By Joe Johnson
The Athens-Clarke County Courthouse will remain closed at least through the weekend as officials work to combat an infestation by bedbugs.
As the result of a Judicial Emergency declared by Superior Court Chief Judge Eric Norris, the building at 325 E. Washington St. will have limited access from Wednesday through Friday in order to treat the facility for insects.
As a result of the judge's order, jury trials and hearings have been canceled and courthouse access is being limited to the filing of protective orders and other emergency issues.
County Manager Blaine Williams has ordered the closure of workstations for non-judicial offices, including those of Superior Court, Municipal Court, Probate Court, Magistrate Court, Juvenile Court, State Court, the Clerk of Superior and State Court, the Sheriff’s Office, the Solicitor General’s Office, the District Attorney’s Office, the Tax Assessors Office, Central Services Records and Mail Room, and the Tax Commissioner’s Office. The Courthouse parking deck will remain open as normal.
For more information on services offered, visit individual office websites at www.accgov.com or contact individual offices through phone or email contacts listed at www.accgov.com/directory. Emergency contact information for all offices will also be posted at the Courthouse entrance.
After the Athens-Clarke County Central Services Department was made aware of possible bed bugs in areas of the building, it contacted an on-call pest control company for a full assessment. Once the company confirmed the presence of bed bugs, the Central Services Department and Human Resources Department recommended the temporary closure of the Courthouse to Chief Judge Norris in order to provide the necessary multi-day measures to treat the spaces. Although bed bugs were only found in areas on three levels, the recommended treatment involves closing and treating the entire facility.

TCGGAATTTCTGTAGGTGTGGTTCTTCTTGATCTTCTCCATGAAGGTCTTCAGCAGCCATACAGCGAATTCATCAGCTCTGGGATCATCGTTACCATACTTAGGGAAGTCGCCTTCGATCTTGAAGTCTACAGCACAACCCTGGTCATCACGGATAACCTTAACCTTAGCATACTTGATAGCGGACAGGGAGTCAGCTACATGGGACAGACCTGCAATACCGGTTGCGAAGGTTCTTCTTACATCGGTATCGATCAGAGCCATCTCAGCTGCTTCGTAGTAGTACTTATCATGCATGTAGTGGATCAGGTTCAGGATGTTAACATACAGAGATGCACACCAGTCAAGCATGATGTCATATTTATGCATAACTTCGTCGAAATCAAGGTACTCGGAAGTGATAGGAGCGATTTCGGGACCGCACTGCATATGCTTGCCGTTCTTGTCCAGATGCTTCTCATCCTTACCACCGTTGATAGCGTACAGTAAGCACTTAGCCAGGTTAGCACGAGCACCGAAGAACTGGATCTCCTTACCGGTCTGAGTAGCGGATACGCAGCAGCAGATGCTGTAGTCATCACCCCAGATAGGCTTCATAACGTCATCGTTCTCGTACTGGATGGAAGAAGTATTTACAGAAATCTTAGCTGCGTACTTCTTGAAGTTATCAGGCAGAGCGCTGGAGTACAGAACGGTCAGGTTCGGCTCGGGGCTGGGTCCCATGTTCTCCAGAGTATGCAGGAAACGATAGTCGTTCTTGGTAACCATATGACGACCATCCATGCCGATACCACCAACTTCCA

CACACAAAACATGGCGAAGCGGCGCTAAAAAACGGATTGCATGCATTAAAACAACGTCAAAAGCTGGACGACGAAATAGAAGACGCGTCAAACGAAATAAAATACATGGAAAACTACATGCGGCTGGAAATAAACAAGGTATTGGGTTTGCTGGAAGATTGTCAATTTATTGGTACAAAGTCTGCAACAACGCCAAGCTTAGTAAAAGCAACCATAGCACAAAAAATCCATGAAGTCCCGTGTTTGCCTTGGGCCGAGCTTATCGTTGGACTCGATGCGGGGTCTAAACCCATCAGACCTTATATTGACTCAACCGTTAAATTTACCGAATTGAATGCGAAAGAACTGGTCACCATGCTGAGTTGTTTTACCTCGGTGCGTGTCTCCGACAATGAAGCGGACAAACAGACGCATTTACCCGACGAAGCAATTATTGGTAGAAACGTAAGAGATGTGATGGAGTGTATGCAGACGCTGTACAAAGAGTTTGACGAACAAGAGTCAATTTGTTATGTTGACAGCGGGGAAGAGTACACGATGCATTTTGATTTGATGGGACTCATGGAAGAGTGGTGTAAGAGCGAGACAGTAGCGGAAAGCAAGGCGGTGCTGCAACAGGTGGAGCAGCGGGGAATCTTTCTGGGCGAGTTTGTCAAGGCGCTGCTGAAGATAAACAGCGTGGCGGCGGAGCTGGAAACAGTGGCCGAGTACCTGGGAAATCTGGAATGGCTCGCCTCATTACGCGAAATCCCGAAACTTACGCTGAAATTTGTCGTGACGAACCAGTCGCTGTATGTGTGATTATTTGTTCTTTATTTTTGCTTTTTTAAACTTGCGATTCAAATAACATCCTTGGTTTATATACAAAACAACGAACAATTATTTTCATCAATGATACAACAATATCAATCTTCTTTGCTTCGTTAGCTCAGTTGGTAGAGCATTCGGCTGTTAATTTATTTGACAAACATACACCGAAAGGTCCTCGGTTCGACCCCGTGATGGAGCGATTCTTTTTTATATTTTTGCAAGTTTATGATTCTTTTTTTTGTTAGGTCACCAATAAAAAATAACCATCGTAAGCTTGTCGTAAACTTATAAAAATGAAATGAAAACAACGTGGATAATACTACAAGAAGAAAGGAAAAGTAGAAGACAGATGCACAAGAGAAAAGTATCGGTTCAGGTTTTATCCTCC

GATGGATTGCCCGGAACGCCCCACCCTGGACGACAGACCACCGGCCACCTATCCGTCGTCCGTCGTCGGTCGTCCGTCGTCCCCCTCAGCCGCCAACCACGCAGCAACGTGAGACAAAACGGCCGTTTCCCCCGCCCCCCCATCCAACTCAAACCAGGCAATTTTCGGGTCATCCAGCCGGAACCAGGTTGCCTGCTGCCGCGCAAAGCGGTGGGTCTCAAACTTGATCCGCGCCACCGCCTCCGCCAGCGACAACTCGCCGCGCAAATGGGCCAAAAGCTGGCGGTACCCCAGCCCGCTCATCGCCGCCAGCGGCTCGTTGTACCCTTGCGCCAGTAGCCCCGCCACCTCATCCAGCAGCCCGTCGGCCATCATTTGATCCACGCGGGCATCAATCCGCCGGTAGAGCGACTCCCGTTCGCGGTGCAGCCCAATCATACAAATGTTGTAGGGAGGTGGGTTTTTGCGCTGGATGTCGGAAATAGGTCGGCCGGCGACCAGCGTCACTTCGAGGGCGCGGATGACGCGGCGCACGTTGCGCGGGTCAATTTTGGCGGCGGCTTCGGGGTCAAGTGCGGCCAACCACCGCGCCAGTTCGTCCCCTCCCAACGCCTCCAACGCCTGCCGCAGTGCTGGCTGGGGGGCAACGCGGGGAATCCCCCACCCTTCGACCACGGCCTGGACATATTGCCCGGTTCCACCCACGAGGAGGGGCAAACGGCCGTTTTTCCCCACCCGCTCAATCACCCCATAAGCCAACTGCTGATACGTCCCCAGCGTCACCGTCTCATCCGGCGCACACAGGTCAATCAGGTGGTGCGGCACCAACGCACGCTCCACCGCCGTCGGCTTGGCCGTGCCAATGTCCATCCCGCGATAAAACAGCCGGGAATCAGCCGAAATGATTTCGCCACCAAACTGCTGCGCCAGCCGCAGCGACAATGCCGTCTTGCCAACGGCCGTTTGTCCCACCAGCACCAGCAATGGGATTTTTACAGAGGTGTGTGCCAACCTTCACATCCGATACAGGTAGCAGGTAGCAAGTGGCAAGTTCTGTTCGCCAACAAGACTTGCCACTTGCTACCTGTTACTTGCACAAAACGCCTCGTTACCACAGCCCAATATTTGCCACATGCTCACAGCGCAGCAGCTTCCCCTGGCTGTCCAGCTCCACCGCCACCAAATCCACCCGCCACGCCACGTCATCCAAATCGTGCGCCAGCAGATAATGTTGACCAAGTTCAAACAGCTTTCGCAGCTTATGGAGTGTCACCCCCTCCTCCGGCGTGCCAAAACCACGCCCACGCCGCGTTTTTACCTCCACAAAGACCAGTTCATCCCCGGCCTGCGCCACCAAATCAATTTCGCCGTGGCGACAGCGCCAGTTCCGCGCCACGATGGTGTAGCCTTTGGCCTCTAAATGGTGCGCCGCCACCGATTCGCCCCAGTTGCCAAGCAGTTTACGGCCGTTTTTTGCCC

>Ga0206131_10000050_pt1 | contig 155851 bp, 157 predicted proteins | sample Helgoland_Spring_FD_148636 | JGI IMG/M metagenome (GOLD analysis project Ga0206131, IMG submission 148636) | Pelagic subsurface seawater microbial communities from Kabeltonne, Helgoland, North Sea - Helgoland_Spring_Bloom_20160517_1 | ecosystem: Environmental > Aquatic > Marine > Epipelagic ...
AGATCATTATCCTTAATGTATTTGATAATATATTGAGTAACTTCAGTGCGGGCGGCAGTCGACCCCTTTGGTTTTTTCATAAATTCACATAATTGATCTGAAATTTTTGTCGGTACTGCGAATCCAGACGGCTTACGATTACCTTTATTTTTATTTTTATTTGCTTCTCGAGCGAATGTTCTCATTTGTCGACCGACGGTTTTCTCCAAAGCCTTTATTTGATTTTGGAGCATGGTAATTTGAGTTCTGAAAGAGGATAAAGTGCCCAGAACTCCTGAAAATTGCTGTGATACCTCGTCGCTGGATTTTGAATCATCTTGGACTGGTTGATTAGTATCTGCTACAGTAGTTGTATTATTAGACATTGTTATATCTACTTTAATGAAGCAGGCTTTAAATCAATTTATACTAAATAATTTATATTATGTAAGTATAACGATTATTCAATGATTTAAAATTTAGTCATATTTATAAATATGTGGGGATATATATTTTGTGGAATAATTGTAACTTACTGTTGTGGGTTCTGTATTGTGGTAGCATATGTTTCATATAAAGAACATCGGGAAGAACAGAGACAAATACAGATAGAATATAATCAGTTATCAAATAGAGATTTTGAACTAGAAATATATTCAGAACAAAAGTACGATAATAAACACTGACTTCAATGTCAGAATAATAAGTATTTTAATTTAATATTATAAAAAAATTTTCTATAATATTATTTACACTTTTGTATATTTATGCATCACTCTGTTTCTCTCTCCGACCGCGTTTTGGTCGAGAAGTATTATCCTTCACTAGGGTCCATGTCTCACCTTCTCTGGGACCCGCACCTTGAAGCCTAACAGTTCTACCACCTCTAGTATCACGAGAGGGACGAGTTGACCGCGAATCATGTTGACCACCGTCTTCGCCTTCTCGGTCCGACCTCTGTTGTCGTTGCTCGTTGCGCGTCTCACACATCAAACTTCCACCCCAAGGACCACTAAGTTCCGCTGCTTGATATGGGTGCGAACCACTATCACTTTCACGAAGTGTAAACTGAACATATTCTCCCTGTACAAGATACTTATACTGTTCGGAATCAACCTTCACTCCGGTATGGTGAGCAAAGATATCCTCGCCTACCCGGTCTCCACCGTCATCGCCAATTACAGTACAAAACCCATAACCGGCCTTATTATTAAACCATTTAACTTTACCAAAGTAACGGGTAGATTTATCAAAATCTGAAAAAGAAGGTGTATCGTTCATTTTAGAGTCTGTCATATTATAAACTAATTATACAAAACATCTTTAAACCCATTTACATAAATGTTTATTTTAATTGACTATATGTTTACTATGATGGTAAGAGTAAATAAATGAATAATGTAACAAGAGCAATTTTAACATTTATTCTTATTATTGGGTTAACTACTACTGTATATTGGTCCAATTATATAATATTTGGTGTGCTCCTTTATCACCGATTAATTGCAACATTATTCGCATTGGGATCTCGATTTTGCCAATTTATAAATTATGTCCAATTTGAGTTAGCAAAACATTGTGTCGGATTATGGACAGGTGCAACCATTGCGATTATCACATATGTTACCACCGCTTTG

Tentative plans call for treatment through the weekend with a re-opening on Monday, February 20. Additional entry measures may be required for employees and visitors once the building is re-opened.
Due to the number of visitors and employees who visit the Courthouse daily, the source of the bed bugs is not known.
Bed bugs are small, flat, parasitic insects that cannot fly. They are usually transported from place to place as people travel. Bed bugs can be transported from many different sources, including schools, hotels, and used furniture.
According to the Centers for Disease Control and Prevention (CDC), bed bugs are not known to spread disease and do not usually pose a serious medical threat. Bed bugs have been found in five-star hotels and resorts and their presence is not determined by the cleanliness of the living conditions where they are found.
For more information on bed bugs, visit resources from the CDC (www.cdc.gov/parasites/bedbugs), the Environmental Protection Agency (EPA) (www.epa.gov/bedbugs), or the Georgia Department of Public Health (dph.georgia.gov/environmental-health/insects-and-diseases).